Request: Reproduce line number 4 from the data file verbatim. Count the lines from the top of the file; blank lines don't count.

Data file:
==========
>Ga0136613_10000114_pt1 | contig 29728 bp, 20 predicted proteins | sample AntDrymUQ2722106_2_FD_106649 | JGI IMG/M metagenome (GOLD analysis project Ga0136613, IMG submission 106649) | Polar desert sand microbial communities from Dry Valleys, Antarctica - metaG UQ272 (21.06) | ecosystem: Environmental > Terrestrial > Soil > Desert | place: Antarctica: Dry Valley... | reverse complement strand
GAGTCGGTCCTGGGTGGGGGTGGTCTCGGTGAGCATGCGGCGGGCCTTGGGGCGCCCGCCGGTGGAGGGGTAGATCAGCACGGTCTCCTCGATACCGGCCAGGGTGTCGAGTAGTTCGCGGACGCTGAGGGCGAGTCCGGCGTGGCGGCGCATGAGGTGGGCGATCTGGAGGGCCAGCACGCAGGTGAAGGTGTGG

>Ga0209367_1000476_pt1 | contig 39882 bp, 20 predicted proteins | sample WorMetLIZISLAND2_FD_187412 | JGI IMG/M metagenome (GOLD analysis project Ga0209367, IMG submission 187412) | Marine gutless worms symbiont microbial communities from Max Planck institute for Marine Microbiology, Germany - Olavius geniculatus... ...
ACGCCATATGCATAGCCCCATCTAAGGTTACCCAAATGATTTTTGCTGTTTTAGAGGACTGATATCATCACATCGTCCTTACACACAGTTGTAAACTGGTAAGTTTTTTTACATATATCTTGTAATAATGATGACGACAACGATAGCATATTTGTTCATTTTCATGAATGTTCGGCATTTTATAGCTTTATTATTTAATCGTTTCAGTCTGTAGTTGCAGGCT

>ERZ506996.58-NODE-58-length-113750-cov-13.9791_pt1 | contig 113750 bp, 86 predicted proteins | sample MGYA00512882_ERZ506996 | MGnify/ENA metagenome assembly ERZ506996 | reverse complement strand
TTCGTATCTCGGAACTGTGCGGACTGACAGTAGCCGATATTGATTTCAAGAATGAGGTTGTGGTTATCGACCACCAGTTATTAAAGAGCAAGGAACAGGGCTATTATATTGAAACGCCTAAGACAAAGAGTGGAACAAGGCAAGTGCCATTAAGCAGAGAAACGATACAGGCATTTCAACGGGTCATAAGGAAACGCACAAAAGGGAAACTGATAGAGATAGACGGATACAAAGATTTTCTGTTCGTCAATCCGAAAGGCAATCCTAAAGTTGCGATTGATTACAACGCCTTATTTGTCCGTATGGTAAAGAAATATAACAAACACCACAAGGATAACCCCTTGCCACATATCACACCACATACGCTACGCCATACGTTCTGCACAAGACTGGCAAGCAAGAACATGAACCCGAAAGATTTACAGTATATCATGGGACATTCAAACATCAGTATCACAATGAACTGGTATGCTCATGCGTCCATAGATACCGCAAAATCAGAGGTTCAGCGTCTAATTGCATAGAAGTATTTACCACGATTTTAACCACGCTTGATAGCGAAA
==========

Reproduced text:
ACGCCATATGCATAGCCCCATCTAAGGTTACCCAAATGATTTTTGCTGTTTTAGAGGACTGATATCATCACATCGTCCTTACACACAGTTGTAAACTGGTAAGTTTTTTTACATATATCTTGTAATAATGATGACGACAACGATAGCATATTTGTTCATTTTCATGAATGTTCGGCATTTTATAGCTTTATTATTTAATCGTTTCAGTCTGTAGTTGCAGGCT